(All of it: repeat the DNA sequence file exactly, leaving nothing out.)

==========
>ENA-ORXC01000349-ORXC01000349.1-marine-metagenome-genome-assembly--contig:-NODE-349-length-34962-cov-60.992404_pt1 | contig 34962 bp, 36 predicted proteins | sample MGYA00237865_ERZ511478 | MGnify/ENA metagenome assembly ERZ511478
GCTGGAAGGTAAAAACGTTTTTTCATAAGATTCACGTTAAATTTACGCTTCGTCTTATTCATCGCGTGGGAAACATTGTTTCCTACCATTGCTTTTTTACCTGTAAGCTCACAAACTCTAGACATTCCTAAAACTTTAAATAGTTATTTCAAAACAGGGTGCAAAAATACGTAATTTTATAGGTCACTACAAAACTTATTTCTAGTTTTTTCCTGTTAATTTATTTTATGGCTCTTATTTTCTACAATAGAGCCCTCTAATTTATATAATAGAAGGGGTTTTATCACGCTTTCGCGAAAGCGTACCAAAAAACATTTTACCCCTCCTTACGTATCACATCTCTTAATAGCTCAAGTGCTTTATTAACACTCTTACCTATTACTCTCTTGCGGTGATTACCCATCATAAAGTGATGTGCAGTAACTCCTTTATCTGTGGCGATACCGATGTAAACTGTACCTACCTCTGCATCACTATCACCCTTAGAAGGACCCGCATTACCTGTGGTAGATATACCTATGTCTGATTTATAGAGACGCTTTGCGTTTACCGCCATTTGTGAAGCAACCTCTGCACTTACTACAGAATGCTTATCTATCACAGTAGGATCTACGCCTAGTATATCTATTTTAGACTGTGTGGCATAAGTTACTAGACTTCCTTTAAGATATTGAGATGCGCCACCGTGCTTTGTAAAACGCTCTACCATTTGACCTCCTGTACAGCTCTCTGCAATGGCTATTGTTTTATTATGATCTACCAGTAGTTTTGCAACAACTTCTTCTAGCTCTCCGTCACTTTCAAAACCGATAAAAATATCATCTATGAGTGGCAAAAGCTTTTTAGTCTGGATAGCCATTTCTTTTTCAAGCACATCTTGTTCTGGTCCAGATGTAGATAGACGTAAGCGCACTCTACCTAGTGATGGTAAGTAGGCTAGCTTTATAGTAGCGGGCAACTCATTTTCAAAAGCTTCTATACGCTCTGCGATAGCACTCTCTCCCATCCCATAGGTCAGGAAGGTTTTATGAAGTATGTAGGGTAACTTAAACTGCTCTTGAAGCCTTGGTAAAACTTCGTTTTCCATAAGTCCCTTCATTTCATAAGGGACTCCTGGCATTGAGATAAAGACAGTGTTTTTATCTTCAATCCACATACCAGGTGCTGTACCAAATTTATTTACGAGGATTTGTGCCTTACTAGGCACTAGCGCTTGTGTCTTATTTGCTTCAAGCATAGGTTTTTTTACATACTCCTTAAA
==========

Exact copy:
>ENA-ORXC01000349-ORXC01000349.1-marine-metagenome-genome-assembly--contig:-NODE-349-length-34962-cov-60.992404_pt1 | contig 34962 bp, 36 predicted proteins | sample MGYA00237865_ERZ511478 | MGnify/ENA metagenome assembly ERZ511478
GCTGGAAGGTAAAAACGTTTTTTCATAAGATTCACGTTAAATTTACGCTTCGTCTTATTCATCGCGTGGGAAACATTGTTTCCTACCATTGCTTTTTTACCTGTAAGCTCACAAACTCTAGACATTCCTAAAACTTTAAATAGTTATTTCAAAACAGGGTGCAAAAATACGTAATTTTATAGGTCACTACAAAACTTATTTCTAGTTTTTTCCTGTTAATTTATTTTATGGCTCTTATTTTCTACAATAGAGCCCTCTAATTTATATAATAGAAGGGGTTTTATCACGCTTTCGCGAAAGCGTACCAAAAAACATTTTACCCCTCCTTACGTATCACATCTCTTAATAGCTCAAGTGCTTTATTAACACTCTTACCTATTACTCTCTTGCGGTGATTACCCATCATAAAGTGATGTGCAGTAACTCCTTTATCTGTGGCGATACCGATGTAAACTGTACCTACCTCTGCATCACTATCACCCTTAGAAGGACCCGCATTACCTGTGGTAGATATACCTATGTCTGATTTATAGAGACGCTTTGCGTTTACCGCCATTTGTGAAGCAACCTCTGCACTTACTACAGAATGCTTATCTATCACAGTAGGATCTACGCCTAGTATATCTATTTTAGACTGTGTGGCATAAGTTACTAGACTTCCTTTAAGATATTGAGATGCGCCACCGTGCTTTGTAAAACGCTCTACCATTTGACCTCCTGTACAGCTCTCTGCAATGGCTATTGTTTTATTATGATCTACCAGTAGTTTTGCAACAACTTCTTCTAGCTCTCCGTCACTTTCAAAACCGATAAAAATATCATCTATGAGTGGCAAAAGCTTTTTAGTCTGGATAGCCATTTCTTTTTCAAGCACATCTTGTTCTGGTCCAGATGTAGATAGACGTAAGCGCACTCTACCTAGTGATGGTAAGTAGGCTAGCTTTATAGTAGCGGGCAACTCATTTTCAAAAGCTTCTATACGCTCTGCGATAGCACTCTCTCCCATCCCATAGGTCAGGAAGGTTTTATGAAGTATGTAGGGTAACTTAAACTGCTCTTGAAGCCTTGGTAAAACTTCGTTTTCCATAAGTCCCTTCATTTCATAAGGGACTCCTGGCATTGAGATAAAGACAGTGTTTTTATCTTCAATCCACATACCAGGTGCTGTACCAAATTTATTTACGAGGATTTGTGCCTTACTAGGCACTAGCGCTTGTGTCTTATTTGCTTCAAGCATAGGTTTTTTTACATACTCCTTAAA